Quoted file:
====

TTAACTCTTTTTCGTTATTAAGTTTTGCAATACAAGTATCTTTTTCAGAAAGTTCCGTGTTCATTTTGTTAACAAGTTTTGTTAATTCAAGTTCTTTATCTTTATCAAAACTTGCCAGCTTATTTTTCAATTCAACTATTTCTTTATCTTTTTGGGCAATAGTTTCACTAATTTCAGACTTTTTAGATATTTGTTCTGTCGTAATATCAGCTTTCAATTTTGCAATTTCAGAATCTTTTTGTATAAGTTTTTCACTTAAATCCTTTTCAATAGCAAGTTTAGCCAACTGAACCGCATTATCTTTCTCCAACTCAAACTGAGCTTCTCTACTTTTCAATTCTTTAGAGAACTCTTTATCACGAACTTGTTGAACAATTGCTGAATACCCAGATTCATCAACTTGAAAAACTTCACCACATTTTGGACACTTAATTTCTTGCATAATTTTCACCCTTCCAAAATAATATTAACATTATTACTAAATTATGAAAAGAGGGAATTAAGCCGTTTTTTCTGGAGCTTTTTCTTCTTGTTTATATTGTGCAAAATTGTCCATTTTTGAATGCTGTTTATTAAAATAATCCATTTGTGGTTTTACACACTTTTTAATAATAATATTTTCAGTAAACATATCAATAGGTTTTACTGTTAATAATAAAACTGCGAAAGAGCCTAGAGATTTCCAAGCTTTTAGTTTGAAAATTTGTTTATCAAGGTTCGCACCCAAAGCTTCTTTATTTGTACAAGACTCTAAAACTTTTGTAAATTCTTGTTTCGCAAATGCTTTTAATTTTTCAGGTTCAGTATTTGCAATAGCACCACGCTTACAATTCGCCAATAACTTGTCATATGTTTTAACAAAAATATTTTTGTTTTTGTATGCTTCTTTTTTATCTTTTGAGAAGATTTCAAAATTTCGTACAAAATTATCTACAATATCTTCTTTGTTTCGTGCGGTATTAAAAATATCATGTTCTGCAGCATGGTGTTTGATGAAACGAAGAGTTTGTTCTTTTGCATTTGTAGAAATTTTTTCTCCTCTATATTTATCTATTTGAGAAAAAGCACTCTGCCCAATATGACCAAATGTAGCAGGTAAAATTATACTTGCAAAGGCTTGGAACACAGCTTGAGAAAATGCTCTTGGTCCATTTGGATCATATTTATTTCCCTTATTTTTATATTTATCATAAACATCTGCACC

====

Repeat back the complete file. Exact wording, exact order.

TTAACTCTTTTTCGTTATTAAGTTTTGCAATACAAGTATCTTTTTCAGAAAGTTCCGTGTTCATTTTGTTAACAAGTTTTGTTAATTCAAGTTCTTTATCTTTATCAAAACTTGCCAGCTTATTTTTCAATTCAACTATTTCTTTATCTTTTTGGGCAATAGTTTCACTAATTTCAGACTTTTTAGATATTTGTTCTGTCGTAATATCAGCTTTCAATTTTGCAATTTCAGAATCTTTTTGTATAAGTTTTTCACTTAAATCCTTTTCAATAGCAAGTTTAGCCAACTGAACCGCATTATCTTTCTCCAACTCAAACTGAGCTTCTCTACTTTTCAATTCTTTAGAGAACTCTTTATCACGAACTTGTTGAACAATTGCTGAATACCCAGATTCATCAACTTGAAAAACTTCACCACATTTTGGACACTTAATTTCTTGCATAATTTTCACCCTTCCAAAATAATATTAACATTATTACTAAATTATGAAAAGAGGGAATTAAGCCGTTTTTTCTGGAGCTTTTTCTTCTTGTTTATATTGTGCAAAATTGTCCATTTTTGAATGCTGTTTATTAAAATAATCCATTTGTGGTTTTACACACTTTTTAATAATAATATTTTCAGTAAACATATCAATAGGTTTTACTGTTAATAATAAAACTGCGAAAGAGCCTAGAGATTTCCAAGCTTTTAGTTTGAAAATTTGTTTATCAAGGTTCGCACCCAAAGCTTCTTTATTTGTACAAGACTCTAAAACTTTTGTAAATTCTTGTTTCGCAAATGCTTTTAATTTTTCAGGTTCAGTATTTGCAATAGCACCACGCTTACAATTCGCCAATAACTTGTCATATGTTTTAACAAAAATATTTTTGTTTTTGTATGCTTCTTTTTTATCTTTTGAGAAGATTTCAAAATTTCGTACAAAATTATCTACAATATCTTCTTTGTTTCGTGCGGTATTAAAAATATCATGTTCTGCAGCATGGTGTTTGATGAAACGAAGAGTTTGTTCTTTTGCATTTGTAGAAATTTTTTCTCCTCTATATTTATCTATTTGAGAAAAAGCACTCTGCCCAATATGACCAAATGTAGCAGGTAAAATTATACTTGCAAAGGCTTGGAACACAGCTTGAGAAAATGCTCTTGGTCCATTTGGATCATATTTATTTCCCTTATTTTTATATTTATCATAAACATCTGCACC